Making Confidence your killer app

Plutarch said, “To make no mistakes is not in the power of man; but from their errors and mistakes, the wise and the good learn wisdom for the future.”

A profound statement: great for those motivational office posters or calendar quotes. But how does it help you bounce back from that totally FUBAR’ed[i] project or failed strategy?  When that “debacle” happens, your managers, investors, partners etc. will not always pat you on the back, hand you a Starbucks gift card and tell you, you’re still a star… regardless of how much money, and or time was lost. In fact, the discussions that follows may be too much, no matter what size chai you get. But when the emotions settle, understanding Plutarch’s words become incredibly important.

Your ability to minimize or absorb failures effectively will determine whether you will survive, or thrive in your world. Those failures that feel like they crushed the motivation out of you, are actually learning moments that strengthen and sharpen your senses, skills, knowledge and most importantly, your wisdom…if you let them. It’s these moments when confidence needs to be your killer app.

How do we prepare ourselves to ensure we are able to withstand even the most devastating challenges to our confidence?

Establish a strong reputation

The world is not always cruel. How often do you hear: ‘there can be no innovation without failure’? However, your investors and your leaders do expect results and they have a ‘pain threshold’: they know how much they can tolerate. A strong reputation can help absorb failure if you establish these critical qualities:

INTEGRITY: be honest and always ensure your team and your supporters know exactly where things stand; whether positive or negative.

COMPETENCE: do your best to be their expert and gain their trust.

UNDERSTANDING: ensure your team and supporters know that YOU know what they need and why. Your empathy and comprehension, is critical.

You can always draw support from within yourself and others if you believe in your ability, have been honest, and you truly understand the significance of the failure.

Remember that confidence is not the same as arrogance. To believe that you are above anyone serves you no purpose.

Don’t let arrogance lead you down the path to failure. Anyone who believes they are omnipotent and forsakes the support from their teams, their friends and family, or their leadership, etc. is shortchanging themselves. Those inputs (gifts), in the form of guidance, influence, creativity, vision, skills, funding, wisdom, criticism, objectivity and much more are great treasures. Your ability to respect and use the “gifts” from those around you will make you far more powerful than if you stood alone. Walter Isaacson’s book The Innovators, brilliantly demonstrates how the world would not have experienced such exponential transformation if not for the ability of great people to collaborate and combine ideas, skills and efforts – whether it was intentional or not. Brilliant, powerful, visionary individuals proved that the power of one person is not comparable to the infinite possibilities when she harnesses support from outside of herself.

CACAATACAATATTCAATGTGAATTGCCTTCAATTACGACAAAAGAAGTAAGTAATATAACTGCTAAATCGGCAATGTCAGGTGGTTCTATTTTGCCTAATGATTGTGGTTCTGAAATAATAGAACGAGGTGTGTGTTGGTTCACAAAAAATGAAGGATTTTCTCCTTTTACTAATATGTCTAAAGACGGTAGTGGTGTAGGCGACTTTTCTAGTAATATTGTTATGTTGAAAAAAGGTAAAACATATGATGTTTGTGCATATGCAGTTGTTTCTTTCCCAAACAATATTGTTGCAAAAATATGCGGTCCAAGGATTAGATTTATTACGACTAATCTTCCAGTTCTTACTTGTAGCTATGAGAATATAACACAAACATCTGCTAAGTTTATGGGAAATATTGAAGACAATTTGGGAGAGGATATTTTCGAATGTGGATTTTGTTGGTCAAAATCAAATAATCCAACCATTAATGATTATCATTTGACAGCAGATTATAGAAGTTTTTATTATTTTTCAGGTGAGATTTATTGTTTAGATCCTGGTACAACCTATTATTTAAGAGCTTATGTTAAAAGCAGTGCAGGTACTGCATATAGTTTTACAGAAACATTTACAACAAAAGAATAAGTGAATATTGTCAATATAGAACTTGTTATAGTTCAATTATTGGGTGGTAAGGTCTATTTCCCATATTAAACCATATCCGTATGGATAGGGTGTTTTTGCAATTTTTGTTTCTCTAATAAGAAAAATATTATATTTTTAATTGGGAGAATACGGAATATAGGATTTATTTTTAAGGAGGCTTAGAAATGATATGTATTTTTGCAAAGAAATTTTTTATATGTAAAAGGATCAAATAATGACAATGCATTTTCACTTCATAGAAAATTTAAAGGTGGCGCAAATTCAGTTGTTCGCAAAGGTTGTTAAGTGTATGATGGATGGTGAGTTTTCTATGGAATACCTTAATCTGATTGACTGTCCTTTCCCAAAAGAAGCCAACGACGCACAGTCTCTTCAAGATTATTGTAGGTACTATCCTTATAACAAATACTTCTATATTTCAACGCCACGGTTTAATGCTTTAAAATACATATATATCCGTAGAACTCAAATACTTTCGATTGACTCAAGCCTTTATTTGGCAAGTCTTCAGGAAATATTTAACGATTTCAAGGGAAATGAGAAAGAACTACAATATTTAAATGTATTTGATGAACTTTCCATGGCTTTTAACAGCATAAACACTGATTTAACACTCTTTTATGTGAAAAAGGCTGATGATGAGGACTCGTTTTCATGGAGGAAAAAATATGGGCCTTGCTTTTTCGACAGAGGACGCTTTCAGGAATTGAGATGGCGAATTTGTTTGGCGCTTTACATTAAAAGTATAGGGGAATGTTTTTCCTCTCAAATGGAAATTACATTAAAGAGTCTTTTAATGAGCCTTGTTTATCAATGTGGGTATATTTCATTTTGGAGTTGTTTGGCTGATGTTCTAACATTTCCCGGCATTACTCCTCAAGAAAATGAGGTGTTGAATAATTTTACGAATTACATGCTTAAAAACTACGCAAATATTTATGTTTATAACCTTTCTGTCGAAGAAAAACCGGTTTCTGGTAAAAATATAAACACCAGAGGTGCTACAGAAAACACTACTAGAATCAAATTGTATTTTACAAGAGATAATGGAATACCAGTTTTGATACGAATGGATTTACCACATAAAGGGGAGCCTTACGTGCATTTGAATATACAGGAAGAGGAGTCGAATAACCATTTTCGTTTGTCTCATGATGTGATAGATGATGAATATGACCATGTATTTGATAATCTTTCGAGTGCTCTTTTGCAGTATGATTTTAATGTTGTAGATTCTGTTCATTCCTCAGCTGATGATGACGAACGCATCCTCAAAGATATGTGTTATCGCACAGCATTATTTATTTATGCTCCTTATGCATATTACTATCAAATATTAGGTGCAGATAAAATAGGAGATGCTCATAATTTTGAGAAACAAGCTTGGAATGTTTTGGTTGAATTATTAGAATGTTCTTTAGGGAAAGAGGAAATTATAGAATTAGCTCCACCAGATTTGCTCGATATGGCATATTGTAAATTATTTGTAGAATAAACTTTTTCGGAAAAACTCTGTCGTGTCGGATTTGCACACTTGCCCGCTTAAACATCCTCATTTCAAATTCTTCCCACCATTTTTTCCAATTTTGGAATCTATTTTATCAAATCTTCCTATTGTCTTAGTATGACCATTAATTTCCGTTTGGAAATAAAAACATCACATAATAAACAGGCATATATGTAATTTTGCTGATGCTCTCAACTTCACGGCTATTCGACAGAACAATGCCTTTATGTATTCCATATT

Understand and respect your abilities; be thankful you have them.

Exercises that are important for establishing a healthy confidence in our abilities: looking inward and being grateful.

  1. We must take the time to understand ourselves by looking inward and listening to ourselves in a way that is honest and loving. It is not about criticizing ourselves, but establishing an understanding that will lead to knowing our strengths, and the power behind those abilities. More importantly, it enables us to be honest about where we need to seek more from ourselves and from others around us, empowering us to be confident but not arrogant. It opens our eyes to know whether we are doing our best, or whether we are not.
  2. Be thankful for the skills and abilities you have. Use them wisely to make great things possible. Whatever they are, your abilities are your gift and they become your gift to others. What it is about what you do, that can create, that can teach, that can enable others? Once you believe and are thankful for them, why would you ever forsake those gifts, because of a few bumps in the road? “Fall down seven times, get up eight”, is a great Japanese proverb.

Teddy Roosevelt actually had a response to Plutarch’s quote, although many years later. He said, “The only [person] who never makes a mistake, is the [person] who never does anything”. So it is possible to not make mistakes…but it would be boring as hell to sit around never really doing anything.

[i] F’d up beyond all recognition – it’s a scientific term

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